Looking for enclosures that arent too expensive - for 3.5" drives 2TB+ that can self spin-down the drives after a period of non-use. I am not interested in hooking up 4 esata cables to 4 external drives and have windows power down each one as not used for a time period. Looking at a 4 drive enclosure that does this - the mediasonic pro for $129 doesn't seem to have it.
Also looking for this for a single drive system such for a DVR setup... hate to waste all the electricity and hours of use on the hard drive when most of the time not watching/recording... but NEED to upgrade my DVR to something much higher: 4% left all the time is not a good thing.
Your best best is to buy any old plain-Jane enclosure and put a "Green" drive into it. Most of the "Green" drives will spin down on their own after a period of inactivity without requiring any special commands from the operating system to do so.
"Green" drives also consume less power when they're active, so it's a win/win.
Thank you for the information, as there are several vendors to choose from I will either get an WD or Hitachi - both seem adequate and well priced. I am not too concerned with the hard dive throughput rates because both it looks like can handle video throughput even at 1080p.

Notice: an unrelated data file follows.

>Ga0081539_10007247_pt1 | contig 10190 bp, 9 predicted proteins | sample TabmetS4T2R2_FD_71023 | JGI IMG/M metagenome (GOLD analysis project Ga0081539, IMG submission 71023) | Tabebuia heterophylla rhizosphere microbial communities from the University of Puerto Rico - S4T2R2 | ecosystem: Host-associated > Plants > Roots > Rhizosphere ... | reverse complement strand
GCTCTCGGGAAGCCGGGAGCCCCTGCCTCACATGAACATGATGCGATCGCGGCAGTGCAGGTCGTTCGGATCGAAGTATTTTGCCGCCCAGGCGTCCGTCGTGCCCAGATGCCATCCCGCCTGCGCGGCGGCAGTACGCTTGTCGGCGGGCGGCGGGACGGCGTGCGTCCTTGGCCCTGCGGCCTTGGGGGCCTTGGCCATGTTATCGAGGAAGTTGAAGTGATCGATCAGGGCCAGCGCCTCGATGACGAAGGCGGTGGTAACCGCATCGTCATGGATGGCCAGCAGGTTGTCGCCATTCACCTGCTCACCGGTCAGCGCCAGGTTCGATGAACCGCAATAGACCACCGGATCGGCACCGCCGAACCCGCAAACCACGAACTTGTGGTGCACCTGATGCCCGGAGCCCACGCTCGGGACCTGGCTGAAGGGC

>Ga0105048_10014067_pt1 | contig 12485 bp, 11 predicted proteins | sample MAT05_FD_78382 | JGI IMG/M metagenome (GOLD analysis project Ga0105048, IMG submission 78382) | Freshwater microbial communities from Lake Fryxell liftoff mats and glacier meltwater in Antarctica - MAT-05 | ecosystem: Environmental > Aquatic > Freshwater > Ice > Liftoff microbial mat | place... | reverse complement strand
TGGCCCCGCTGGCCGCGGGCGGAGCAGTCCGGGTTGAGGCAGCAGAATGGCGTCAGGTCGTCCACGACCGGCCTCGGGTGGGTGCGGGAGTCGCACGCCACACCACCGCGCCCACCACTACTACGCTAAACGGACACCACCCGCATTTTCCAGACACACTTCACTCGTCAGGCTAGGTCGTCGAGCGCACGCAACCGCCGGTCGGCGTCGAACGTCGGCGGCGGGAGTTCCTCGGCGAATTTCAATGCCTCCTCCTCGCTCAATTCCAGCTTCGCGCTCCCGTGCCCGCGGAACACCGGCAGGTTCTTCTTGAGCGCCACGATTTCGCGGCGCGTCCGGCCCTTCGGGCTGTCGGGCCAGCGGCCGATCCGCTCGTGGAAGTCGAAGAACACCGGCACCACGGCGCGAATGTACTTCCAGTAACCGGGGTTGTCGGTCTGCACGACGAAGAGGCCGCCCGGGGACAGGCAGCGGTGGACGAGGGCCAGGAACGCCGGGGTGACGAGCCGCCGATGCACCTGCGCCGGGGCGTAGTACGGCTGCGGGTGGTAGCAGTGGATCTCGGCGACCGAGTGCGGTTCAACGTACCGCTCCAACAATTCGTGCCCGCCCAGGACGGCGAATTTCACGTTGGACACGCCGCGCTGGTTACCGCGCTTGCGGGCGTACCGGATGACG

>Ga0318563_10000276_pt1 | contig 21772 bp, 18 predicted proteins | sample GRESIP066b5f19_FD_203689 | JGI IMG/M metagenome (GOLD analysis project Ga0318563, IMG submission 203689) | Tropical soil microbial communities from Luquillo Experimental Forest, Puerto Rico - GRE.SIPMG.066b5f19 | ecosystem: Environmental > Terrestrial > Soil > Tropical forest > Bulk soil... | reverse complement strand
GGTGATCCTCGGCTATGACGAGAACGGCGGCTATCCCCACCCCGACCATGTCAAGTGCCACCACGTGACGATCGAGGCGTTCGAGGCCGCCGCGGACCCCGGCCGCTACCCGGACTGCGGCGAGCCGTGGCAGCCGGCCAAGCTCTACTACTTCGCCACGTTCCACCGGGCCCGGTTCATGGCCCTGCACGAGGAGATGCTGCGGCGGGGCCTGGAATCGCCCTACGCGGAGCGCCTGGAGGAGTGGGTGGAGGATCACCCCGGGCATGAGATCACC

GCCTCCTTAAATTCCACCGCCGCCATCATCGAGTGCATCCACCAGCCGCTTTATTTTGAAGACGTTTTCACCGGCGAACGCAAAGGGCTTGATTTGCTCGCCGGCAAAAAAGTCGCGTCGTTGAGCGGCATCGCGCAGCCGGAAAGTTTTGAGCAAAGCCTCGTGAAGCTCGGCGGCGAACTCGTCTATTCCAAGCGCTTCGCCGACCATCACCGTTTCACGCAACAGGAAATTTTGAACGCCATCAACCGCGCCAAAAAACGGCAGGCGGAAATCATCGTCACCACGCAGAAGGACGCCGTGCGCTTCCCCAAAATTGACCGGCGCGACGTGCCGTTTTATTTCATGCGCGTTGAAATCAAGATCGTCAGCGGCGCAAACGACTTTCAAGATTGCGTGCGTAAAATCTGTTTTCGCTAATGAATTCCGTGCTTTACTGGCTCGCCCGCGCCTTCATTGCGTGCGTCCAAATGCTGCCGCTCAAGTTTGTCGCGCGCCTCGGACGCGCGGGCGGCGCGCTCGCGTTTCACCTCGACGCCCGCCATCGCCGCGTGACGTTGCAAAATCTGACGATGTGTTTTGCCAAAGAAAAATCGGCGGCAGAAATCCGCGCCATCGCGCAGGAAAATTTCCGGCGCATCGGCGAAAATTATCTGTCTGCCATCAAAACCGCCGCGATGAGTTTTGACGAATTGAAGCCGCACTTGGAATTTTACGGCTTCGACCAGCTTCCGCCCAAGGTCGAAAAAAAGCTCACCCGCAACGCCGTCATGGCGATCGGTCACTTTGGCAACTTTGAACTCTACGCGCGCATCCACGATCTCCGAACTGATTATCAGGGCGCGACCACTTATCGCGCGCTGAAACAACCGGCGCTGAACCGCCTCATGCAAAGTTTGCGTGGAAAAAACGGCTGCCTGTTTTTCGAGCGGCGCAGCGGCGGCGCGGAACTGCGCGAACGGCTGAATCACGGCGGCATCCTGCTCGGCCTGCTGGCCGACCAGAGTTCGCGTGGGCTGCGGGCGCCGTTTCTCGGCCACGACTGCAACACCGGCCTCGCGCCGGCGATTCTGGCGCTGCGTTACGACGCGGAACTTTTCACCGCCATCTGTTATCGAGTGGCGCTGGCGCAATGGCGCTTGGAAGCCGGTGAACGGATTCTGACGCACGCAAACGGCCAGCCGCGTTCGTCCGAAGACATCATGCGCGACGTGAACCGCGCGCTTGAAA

I was/am concerned a little bit with saving two channels video with the DVR and watching a third all at 1080p. I do assume that the DVR will optimize the drive just as it optimizes the internal drive now at nights. However, if the drives are truly running at Sata III even at 5400rpm I suspect it should be able to keep up.
If you feel different please response. I looked for such a subject (throughput on dvr with three 1080p streams going) but didnt find one. I did find this drive which looks perfect and made for the task but not for sale yet? Hitachi CinemaStar 5K2000
For those still looking at this topic - I STILL would like to find external power enclosures with spin down - especially for those tasks that need the speed (my normal computing day) rather than slower green drives.
Video is actually a very low-demand data stream. Even full bitrate 1080i (I assume you mean 1080i as 1080p is not one of the broadcast standards) only requires a 2-3 MByte/sec while high-capacity drives, even green ones, have minimum transfer rates on the order of about 50MByte/sec. So you shouldn't have any problems using a green drive in a DVR system.
Edit - actually I just re-checked and I see that 1080p is one of the standard ATSC formats, although I haven't heard of any commercial stations that actually transmit it. Nonetheless ATSC broadcasts still only carry about 20Mbits/sec which translates to only a couple of MBytes/sec.